Fig. 4 Comparison between model and PTGA data for nine different experiments. The average conditions are given above each graph: temperature (°C), CO2 pressure (bar) and H2O pressure (bar) [16,17].

As noted above, the final choice between a bubbling or circulating PFB reactor is yet to be made for a large-scale application. (Fortunately, R&D activities on circulating PFB reactor design are being revived by FB equipment producers.)

2.3 Process energy use

Process energy efficiency assessment shows that the Mg(OH)2 production, at ~400 °C, requires 3-4 times the heat that is generated by the (exothermic) Mg(OH)2 carbonation at ~500 °C. This gives overall heat input requirements of 4-6 GJ/t CO2, at 2.5-4 t rock/t CO2 mineral requirements for Finnish serpentinite containing ~ 86% serpentine. Heat integration and optimisation by combined pinch analysis and Aspen plus simulations show that it can be reduced to ~3 GJ heat/t CO2 at ~ 3 t rock/t CO2 mineral input [20-21]. This is close to the heat demand in CO2 capture based on amine scrubbing (from natural gas), noting that for the mineralisation process the energy input is primarily as ~ 400 °C heat, with only a few % as power for crushing and grinding of material.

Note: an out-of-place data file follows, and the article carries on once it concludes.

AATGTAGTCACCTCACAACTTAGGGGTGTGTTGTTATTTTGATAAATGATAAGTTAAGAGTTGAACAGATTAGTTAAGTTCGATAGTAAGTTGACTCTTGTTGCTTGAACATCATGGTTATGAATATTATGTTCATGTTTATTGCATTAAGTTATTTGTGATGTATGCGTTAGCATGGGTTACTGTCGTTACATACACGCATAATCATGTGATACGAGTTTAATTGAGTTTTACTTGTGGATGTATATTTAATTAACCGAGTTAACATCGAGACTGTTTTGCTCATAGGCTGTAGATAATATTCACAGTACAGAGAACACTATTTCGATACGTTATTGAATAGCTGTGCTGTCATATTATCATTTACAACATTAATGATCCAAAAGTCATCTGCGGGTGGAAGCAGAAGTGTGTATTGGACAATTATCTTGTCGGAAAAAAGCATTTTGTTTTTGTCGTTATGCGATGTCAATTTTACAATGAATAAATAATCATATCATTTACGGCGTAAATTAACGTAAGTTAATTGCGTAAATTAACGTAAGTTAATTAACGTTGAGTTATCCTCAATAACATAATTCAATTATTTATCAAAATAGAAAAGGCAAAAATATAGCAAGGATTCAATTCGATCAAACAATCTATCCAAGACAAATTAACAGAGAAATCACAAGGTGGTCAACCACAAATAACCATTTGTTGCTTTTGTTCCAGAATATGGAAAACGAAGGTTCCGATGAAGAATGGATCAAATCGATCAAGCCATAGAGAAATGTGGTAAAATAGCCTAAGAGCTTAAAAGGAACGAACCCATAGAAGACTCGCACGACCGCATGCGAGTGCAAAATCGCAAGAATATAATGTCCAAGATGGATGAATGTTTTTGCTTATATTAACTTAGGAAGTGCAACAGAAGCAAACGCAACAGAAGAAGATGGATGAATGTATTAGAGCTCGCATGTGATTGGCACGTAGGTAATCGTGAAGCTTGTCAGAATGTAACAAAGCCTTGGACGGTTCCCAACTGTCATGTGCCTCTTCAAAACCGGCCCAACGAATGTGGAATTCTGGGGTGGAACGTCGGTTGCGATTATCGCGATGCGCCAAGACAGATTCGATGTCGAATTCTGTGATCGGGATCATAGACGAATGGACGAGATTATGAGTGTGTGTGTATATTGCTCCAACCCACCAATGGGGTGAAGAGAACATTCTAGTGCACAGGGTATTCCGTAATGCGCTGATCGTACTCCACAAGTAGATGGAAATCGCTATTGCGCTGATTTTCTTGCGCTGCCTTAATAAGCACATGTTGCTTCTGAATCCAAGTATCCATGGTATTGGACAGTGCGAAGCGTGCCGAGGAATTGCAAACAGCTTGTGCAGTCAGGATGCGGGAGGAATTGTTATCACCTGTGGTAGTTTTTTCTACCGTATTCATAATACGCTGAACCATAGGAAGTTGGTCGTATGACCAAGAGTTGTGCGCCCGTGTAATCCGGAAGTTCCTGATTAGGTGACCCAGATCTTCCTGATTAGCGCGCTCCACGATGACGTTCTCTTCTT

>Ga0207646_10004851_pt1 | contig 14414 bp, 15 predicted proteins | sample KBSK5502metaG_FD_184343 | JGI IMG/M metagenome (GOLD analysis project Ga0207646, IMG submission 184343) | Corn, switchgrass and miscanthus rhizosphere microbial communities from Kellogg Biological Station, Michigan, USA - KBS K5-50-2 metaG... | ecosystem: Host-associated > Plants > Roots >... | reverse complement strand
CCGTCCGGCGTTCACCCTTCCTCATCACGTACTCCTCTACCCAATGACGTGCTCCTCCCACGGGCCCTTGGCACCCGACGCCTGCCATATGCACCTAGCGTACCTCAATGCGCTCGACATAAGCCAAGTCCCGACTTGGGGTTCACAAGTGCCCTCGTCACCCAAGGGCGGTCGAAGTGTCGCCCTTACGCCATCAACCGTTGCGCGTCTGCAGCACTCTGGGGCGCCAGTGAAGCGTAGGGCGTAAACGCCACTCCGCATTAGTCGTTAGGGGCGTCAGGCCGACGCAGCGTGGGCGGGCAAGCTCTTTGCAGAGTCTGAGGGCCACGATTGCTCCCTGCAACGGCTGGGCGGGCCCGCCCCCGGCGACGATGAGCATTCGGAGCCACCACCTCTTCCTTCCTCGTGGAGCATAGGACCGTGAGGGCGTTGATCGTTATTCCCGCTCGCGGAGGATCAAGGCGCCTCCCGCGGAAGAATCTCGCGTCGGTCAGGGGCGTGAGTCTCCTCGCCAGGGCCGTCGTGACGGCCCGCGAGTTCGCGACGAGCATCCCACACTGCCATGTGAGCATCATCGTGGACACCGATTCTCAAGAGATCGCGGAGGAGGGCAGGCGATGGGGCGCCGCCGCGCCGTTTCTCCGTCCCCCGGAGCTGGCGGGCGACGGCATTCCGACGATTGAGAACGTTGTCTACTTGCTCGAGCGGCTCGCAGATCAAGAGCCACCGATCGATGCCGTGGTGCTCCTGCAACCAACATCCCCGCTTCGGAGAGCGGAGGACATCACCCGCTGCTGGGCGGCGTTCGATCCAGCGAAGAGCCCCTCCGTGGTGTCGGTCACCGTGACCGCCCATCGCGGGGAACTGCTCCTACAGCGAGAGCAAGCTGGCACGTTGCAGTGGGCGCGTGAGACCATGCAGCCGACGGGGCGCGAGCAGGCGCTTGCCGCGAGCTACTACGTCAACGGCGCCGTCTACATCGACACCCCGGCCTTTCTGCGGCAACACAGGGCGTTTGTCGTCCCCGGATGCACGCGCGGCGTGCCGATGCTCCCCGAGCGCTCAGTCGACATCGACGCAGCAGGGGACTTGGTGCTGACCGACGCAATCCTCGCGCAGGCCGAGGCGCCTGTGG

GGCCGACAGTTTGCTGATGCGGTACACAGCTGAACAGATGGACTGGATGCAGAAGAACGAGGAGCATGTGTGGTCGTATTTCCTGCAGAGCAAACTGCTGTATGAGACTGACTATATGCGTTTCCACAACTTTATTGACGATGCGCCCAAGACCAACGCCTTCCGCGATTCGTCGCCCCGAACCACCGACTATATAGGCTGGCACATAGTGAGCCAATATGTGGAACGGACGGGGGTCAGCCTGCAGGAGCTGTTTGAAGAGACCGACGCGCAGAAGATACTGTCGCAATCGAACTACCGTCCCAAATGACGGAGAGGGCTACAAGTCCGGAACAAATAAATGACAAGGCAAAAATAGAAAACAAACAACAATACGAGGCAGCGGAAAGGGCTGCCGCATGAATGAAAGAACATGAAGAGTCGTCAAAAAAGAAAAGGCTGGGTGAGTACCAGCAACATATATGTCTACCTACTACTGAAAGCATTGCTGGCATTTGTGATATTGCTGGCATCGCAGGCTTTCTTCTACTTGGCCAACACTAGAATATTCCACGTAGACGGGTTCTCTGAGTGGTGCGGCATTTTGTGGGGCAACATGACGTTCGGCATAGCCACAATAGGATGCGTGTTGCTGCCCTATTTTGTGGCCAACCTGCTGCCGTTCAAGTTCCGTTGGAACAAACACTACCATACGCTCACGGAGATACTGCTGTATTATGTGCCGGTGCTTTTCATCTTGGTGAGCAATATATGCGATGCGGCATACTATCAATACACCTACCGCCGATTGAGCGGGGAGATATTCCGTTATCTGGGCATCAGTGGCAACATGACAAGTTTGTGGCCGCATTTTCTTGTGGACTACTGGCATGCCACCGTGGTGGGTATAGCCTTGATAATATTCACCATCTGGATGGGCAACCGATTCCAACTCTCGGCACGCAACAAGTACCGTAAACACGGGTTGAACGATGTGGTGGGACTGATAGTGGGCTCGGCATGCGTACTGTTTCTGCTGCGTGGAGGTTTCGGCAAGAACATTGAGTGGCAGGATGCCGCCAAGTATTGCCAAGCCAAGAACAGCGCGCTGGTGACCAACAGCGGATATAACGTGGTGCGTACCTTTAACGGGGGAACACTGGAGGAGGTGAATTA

As noted above, a significant part of the energy penalty results from the recovery of the AS salt for the Mg extraction. Mechanical vapour recompression (MVR) is being considered for that, as illustrated by Fig. 5. Potential energy savings of using MVR instead of evaporative crystallisation are of the order of 80 - 85% [10].

197 <C, 2atm

Superheated steam 7D6&XB

Fig. 5 Process flow diagram of mechanical vapour recompression (MVR) crystallization of AS salt (after [10])